Globalisation in Animation: ZOOTOPIA


The concept of globalisation is generally regarded as a phenomenon involving cultural homogenization. It is largely fuelled by the economic, technological and political developments of Western Europe. Globalisation has substantially increased the global exchange of culture.

From “Kung Fu Panda”, to “Mulan”, they are examples of the cultural mix. In 2016, film “Zootopia” contain both localised and globalised elements that from each other, clearly exemplifying the processes of glocalisation in terms of both industrial practices and content.

zootopia-post4.jpgZootopia (2016) is, an animated film, produced by Disney. It is described as a “modern, civilised world that is entirely animal”, which means that there is no human staying in this world. However, Zootopia is much similar to the human’s world, plagued with prejudice. As Eriksen states that, “Globalisation does make it easier for us to understand each other across cultural divides, but it also creates tensions between groups that were formerly isolated from each other, and it creates a need to demarcate uniqueness and sometimes historical rootedness” (Eriksen, T., 2007, p13). Like in one scene, Nick is condescendingly referred to as “articulate,” a veiled reference to comments on how “well-spoken” former President Barack Obama is. In another, Judy warns Nick never to touch a sheep’s wool without asking. The moment is a metaphor about black hair. The behaviour of those animals not only shows their characteristic as animals but human beings.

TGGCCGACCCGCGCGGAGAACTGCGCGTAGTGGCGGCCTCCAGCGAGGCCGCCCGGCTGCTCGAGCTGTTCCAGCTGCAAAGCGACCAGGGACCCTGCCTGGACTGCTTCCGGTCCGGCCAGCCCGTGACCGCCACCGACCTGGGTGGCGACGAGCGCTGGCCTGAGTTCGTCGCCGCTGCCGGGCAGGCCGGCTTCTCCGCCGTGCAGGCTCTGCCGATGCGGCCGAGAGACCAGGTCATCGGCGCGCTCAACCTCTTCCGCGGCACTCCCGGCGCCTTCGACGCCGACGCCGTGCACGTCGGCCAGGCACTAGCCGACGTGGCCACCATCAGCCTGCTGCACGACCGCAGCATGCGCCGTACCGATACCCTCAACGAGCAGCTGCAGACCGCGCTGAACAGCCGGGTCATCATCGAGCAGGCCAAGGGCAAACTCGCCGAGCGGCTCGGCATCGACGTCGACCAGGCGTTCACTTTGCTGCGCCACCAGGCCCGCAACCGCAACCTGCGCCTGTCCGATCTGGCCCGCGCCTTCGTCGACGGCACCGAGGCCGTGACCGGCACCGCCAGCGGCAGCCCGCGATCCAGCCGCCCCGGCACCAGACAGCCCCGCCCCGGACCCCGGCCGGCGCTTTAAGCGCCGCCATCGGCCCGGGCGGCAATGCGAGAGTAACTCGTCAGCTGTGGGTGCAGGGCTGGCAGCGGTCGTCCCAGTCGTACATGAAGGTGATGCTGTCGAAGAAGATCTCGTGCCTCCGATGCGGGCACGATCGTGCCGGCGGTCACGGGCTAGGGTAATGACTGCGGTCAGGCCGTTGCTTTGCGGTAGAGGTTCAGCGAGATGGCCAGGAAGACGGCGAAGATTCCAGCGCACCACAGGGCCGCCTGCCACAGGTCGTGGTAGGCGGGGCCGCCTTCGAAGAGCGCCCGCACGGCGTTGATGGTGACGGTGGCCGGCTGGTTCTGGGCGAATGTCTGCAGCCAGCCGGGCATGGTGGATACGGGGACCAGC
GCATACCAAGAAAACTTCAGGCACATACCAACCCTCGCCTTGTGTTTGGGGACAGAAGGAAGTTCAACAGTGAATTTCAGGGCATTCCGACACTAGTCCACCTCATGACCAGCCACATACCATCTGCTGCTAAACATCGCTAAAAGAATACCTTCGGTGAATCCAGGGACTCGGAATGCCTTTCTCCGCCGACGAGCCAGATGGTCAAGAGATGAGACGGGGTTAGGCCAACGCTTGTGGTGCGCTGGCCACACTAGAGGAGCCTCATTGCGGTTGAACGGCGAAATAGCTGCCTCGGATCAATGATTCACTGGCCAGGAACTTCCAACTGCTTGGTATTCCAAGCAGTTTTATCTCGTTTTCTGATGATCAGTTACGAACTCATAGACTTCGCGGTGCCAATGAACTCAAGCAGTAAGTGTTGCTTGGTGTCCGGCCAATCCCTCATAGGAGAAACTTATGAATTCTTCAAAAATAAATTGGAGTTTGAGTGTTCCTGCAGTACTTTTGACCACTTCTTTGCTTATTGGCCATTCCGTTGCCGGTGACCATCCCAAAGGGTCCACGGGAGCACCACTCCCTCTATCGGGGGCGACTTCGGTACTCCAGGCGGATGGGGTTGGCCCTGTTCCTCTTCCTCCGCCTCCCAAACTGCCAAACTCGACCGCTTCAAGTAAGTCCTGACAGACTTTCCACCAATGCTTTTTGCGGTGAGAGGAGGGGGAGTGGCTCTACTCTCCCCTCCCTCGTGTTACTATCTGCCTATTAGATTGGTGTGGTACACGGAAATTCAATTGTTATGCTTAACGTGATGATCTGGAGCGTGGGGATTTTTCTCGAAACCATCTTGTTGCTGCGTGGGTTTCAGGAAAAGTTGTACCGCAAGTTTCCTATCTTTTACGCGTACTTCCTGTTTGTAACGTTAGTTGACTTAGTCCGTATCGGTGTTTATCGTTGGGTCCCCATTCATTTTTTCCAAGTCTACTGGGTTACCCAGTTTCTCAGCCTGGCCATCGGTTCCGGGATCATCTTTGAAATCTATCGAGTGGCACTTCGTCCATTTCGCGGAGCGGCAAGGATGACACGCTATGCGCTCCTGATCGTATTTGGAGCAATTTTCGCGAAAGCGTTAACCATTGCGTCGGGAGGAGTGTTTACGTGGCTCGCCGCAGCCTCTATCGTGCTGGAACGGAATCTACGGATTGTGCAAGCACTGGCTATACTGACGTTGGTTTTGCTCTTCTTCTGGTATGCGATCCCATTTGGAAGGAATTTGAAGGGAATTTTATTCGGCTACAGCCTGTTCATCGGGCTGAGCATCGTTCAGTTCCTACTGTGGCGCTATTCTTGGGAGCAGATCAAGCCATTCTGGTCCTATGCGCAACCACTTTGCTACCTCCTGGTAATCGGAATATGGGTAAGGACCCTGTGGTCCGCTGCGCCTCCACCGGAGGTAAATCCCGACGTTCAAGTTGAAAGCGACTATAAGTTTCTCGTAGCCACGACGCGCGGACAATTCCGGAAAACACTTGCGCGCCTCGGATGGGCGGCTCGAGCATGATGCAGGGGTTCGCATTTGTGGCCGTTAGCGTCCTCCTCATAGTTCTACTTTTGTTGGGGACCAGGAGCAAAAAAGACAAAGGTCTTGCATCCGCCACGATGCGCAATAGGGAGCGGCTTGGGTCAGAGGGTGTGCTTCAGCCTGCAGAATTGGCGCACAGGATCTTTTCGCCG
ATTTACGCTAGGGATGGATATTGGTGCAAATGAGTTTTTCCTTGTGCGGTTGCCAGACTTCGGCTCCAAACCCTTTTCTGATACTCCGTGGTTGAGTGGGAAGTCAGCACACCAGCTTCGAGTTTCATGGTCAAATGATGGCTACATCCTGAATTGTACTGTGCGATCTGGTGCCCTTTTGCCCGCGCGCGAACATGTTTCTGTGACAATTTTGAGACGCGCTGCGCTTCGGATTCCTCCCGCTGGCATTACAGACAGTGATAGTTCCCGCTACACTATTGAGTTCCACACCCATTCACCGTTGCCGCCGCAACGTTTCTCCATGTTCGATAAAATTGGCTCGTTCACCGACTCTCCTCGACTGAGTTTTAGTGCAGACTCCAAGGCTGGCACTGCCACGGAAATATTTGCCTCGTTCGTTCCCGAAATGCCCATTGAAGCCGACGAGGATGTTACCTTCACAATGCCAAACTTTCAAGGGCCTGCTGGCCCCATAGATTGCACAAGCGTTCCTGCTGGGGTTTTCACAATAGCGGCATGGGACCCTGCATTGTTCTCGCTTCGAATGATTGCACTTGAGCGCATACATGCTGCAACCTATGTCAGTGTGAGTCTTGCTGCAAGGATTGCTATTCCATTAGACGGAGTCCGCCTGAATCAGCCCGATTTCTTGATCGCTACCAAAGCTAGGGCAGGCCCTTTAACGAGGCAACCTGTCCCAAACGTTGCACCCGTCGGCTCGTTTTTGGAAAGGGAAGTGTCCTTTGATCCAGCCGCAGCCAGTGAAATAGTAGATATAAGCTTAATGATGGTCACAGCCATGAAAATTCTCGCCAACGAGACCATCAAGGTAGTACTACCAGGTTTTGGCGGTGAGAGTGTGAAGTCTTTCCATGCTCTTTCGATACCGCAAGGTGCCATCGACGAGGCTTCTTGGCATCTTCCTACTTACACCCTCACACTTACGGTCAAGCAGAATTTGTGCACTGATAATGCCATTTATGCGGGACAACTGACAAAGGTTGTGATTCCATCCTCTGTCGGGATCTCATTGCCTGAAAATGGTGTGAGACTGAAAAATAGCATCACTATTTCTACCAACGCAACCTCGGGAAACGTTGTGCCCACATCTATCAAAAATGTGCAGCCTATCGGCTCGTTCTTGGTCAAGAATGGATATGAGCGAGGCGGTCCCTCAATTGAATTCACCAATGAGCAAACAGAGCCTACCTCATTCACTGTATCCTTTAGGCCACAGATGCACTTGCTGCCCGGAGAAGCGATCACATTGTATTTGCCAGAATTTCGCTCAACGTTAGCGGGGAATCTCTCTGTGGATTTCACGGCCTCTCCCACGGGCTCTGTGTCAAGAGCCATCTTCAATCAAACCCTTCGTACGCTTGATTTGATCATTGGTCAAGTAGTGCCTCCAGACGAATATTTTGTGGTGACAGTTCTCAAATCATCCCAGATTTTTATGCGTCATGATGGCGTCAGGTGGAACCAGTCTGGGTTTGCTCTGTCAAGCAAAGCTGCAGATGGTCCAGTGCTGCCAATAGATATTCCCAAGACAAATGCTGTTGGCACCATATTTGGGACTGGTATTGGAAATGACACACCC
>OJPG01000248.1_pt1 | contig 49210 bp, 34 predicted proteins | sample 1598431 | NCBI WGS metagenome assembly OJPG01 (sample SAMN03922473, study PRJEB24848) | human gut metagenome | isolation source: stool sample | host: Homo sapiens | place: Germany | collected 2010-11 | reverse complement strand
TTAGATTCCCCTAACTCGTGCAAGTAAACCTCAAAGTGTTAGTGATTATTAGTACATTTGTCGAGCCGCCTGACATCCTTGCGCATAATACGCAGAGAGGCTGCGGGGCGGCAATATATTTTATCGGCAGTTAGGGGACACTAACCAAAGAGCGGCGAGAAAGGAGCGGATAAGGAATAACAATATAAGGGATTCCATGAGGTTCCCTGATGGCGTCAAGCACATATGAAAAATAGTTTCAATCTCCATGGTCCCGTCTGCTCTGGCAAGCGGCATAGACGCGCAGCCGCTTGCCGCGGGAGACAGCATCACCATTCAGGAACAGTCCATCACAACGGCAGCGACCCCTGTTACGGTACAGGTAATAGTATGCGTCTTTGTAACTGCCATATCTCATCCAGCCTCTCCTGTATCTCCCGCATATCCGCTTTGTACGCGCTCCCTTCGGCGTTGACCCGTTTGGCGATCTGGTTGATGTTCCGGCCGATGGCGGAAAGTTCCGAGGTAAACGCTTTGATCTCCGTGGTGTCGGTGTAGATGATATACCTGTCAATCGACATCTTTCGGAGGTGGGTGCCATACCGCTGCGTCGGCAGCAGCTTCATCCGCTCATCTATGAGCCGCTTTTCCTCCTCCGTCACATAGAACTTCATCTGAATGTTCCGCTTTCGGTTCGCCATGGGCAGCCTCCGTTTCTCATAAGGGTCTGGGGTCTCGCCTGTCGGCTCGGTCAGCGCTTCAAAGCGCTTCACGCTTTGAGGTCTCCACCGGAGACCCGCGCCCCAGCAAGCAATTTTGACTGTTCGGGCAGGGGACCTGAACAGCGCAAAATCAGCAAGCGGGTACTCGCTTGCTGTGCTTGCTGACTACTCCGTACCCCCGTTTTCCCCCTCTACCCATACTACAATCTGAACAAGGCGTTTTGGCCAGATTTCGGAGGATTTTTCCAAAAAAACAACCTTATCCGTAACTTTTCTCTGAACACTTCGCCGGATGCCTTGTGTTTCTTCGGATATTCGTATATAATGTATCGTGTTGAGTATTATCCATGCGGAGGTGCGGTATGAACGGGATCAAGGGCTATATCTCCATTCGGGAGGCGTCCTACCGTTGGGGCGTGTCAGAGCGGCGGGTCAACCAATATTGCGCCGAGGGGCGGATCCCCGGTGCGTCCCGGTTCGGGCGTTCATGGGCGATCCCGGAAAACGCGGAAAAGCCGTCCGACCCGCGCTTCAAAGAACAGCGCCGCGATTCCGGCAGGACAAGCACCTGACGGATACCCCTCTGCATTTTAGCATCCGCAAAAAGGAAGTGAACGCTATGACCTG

Moreover, from the metropolitan cityscapes, dome structures, to high-technical transport systems, Zootopia also shows a metropolitan area connected by the various aspects of globalisation.

Robertson claims that “so-called globalisation has involved both the consolidation of the nation-state and at the same time, the development – mainly through mediasation – of a ‘borderless world’” (Robertson cited in Quigley, M. 2002, p55). The content of story shows about tolerance, diversity, and racial profiling which may be a kind of global cultural homogenisation, but they are delivered with a conviction that is never cloying and frequently a touch subversive.



Eriksen, T. (2007). Globalization. New York: Berg.

Genzlinger, N. (2016). Review: In ‘Zootopia,’ an Intrepid Bunny Chase Her Dreams [Accessed 12th February]

Quigley, M. (2002). Glocalisation VS. Globalization: The Work of Nick Park and Peter Lord. In: Furniss, M. (Ed.). Animation – Art and Industry. New Barnet: John Libbey Publishing Ltd.



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